Extreme weather reminds us we must (and can) tackle the climate crisis

Amanda Leland

The San Francisco sky outside my colleague’s window last summer was burning red with wildfires. It was like a hellscape, and I was frightened for her and for our planet.

Summer began this month, time to shed our pandemic-induced stress at beaches and other vacation spots, but a new season of extreme weather made worse by climate change also began — as shown by the record temperatures being set right now in the Pacific Northwest. That means hurricanes in the South and the East, drought and wildfires in the West and Southwest.

Clearly, we need to take immediate action to slow the warming and the effects it has on weather systems — action that prioritizes bold, ambitious and swift measures to tackle the climate crisis while addressing longstanding environmental injustices.

Reasons to be hopeful again

This is a cautionary tale about the extreme weather that has already begun, but also an homage to the hope I feel in my bones.

Why am I hopeful?

The political winds around climate policy are shifting. The Biden administration has brought the U.S. back into the Paris climate agreement, pledged to dramatically reduce greenhouse gas emissions and appointed a superstar team of seasoned experts to focus on climate change. President Biden’s American Jobs Plan attempted to confront climate change head-on.

Also, two climate activists were recently elected to ExxonMobil’s board of directors, and CEOs from over 300 businesses called on the Biden administration for bold emission reductions — all positive signs.

How extreme weather gets personal

Weather is part of the fabric of our lives, and extreme weather poses particular challenges.

The first thing I do every morning is check the weather. Do I need to dress my kids in short or long sleeves, water the garden or take an umbrella outside? At the same time, the weather has become a deeply unsettling part of life.

When the heat rises, I worry more. My daughter Teagan has special needs. When it gets hot, she has more seizures. She’s in a wheelchair so she can’t run and jump in a pool to cool off like other kids.

Teagan is not alone. When temperatures soar and storms become severe, people with asthma have more flare-ups, studies show. People of color suffer the most. Children in neighborhoods with higher percentages of people of color face double the rate, on average, of pollution-related asthma compared to predominantly white neighborhoods, according to an EDF analysis.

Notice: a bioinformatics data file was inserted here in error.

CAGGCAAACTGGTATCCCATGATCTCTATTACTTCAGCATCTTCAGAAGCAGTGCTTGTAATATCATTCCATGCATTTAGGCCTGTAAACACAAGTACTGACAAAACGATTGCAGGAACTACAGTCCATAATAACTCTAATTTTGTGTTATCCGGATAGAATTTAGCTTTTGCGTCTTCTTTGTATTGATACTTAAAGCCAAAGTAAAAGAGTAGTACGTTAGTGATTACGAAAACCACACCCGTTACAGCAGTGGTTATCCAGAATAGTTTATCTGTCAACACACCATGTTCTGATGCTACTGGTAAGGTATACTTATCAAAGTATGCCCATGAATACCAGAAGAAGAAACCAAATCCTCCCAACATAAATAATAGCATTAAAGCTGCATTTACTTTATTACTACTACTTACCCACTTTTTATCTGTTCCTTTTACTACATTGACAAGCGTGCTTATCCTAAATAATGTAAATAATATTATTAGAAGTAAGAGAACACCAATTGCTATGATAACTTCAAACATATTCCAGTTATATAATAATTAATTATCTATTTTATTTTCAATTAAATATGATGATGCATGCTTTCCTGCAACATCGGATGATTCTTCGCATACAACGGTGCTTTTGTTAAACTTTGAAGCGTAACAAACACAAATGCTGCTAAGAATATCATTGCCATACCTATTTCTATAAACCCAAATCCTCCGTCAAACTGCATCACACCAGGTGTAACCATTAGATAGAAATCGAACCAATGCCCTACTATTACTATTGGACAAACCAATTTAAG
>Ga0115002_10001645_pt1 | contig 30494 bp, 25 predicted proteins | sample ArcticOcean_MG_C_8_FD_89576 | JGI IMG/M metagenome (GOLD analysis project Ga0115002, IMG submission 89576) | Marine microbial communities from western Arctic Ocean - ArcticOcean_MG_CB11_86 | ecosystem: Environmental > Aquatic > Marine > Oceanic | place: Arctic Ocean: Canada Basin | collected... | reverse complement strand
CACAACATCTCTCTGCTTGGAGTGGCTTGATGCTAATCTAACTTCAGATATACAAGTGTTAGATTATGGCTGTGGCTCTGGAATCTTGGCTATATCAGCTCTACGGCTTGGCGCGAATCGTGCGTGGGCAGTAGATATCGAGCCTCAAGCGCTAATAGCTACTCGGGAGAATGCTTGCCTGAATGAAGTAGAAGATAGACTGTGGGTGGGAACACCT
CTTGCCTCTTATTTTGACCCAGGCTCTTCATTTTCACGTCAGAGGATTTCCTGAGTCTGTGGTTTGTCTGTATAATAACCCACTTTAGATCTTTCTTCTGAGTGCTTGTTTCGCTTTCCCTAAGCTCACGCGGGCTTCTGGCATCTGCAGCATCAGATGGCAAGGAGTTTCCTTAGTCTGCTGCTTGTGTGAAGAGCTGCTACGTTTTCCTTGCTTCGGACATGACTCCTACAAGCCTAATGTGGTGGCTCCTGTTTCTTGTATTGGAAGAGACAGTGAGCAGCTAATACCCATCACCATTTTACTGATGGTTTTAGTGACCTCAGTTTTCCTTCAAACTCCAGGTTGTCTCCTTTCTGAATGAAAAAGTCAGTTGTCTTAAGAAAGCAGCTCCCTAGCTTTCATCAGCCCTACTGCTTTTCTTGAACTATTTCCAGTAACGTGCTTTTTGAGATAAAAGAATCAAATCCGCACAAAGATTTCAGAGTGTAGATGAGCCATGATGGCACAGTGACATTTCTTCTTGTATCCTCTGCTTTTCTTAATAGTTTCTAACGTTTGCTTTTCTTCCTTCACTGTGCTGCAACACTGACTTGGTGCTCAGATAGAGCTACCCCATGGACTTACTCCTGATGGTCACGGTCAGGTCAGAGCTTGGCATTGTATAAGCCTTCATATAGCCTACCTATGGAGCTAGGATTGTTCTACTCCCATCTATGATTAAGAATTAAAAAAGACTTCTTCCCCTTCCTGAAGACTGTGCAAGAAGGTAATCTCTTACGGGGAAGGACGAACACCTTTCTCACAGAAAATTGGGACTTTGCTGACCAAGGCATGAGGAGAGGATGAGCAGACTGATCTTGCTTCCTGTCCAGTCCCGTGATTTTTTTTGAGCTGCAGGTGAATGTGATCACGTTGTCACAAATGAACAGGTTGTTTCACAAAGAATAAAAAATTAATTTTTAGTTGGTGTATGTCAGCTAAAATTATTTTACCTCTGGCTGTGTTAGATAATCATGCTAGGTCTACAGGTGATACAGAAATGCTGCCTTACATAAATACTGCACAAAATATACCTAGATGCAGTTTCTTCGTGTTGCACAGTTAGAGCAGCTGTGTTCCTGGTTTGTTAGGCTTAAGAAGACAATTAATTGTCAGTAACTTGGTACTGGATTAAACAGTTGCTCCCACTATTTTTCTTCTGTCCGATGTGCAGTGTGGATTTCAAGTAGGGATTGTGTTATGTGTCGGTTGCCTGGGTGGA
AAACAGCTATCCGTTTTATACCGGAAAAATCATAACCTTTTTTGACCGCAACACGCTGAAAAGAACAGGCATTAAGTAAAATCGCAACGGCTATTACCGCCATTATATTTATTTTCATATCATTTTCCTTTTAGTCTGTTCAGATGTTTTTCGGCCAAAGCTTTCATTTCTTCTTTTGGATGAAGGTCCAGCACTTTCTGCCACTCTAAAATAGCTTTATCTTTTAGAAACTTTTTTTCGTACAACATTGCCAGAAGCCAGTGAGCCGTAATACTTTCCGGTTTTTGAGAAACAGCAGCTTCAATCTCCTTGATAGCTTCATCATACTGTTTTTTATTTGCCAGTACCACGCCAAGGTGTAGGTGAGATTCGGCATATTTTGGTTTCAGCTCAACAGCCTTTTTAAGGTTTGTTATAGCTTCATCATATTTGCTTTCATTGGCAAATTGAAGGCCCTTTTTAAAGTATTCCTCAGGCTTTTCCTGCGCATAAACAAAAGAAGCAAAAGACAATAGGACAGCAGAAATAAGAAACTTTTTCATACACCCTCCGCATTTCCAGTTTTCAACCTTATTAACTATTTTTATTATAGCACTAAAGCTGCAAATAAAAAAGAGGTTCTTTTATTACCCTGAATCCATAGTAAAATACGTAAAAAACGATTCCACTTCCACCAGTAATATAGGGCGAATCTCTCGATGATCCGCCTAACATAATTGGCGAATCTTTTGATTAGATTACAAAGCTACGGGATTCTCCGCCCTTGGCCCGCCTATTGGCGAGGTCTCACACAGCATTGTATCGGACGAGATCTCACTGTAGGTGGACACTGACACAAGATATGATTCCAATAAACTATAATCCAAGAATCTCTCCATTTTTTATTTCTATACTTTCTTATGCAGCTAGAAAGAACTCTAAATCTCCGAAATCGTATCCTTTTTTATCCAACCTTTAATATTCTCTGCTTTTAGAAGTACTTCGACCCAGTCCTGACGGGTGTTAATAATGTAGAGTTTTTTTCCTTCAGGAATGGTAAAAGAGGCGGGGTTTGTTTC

I live in Maryland, so I don’t worry about a hurricane destroying my home. But my parents live in Florida, so I worry about them. Things are not looking good: The National Oceanic and Atmospheric Administration has predicted a 60 percent chance of an above-normal hurricane season — what could be the sixth in a row.

More severe storms, droughts and wildfires

If you live in Miami, New Orleans, Houston or other coastal areas, you know that winds and storm surges are getting worse. A shocking 32 million homes on the Atlantic and Gulf coasts, with a combined value of $8.5 trillion, are at risk of sustaining damage from high winds this year.

The West could use some of that water. The Lake Mead reservoir, which supplies water to 25 million people in the Southwest, is at its lowest level since the 1930s. Ranchers in North Dakota have to truck in water to keep their livestock alive, and farmers along the Rio Grande in New Mexico were urged not to plant crops.

Further west, as Joni Mitchell would sing, “Oh, but California.” Last summer, there were nearly 10,000 wildfires there. Fires burned over 4 million acres and destroyed more than 14,000 structures. California’s still in trouble: reservoirs are only half as full as they should be.

The drought and high temperatures are ominous signs that my colleague’s sky will be burning red again this year.

Turn hope and worry into action

Just as most of us endured the pandemic, we will learn to live with extreme weather, and we can do so while fighting to lessen the worst impacts. Here are three things you can do at home:

  • Plant shade trees in your yard if you have one.
  • Keep your blinds or shades drawn to save energy if you have AC.
  • Consider installing solar panels — and benefit from tax advantages.

You can also join EDF in advocating to slow the warming and increase resilience around the world:

After taking these actions, let’s go enjoy the summer while we can!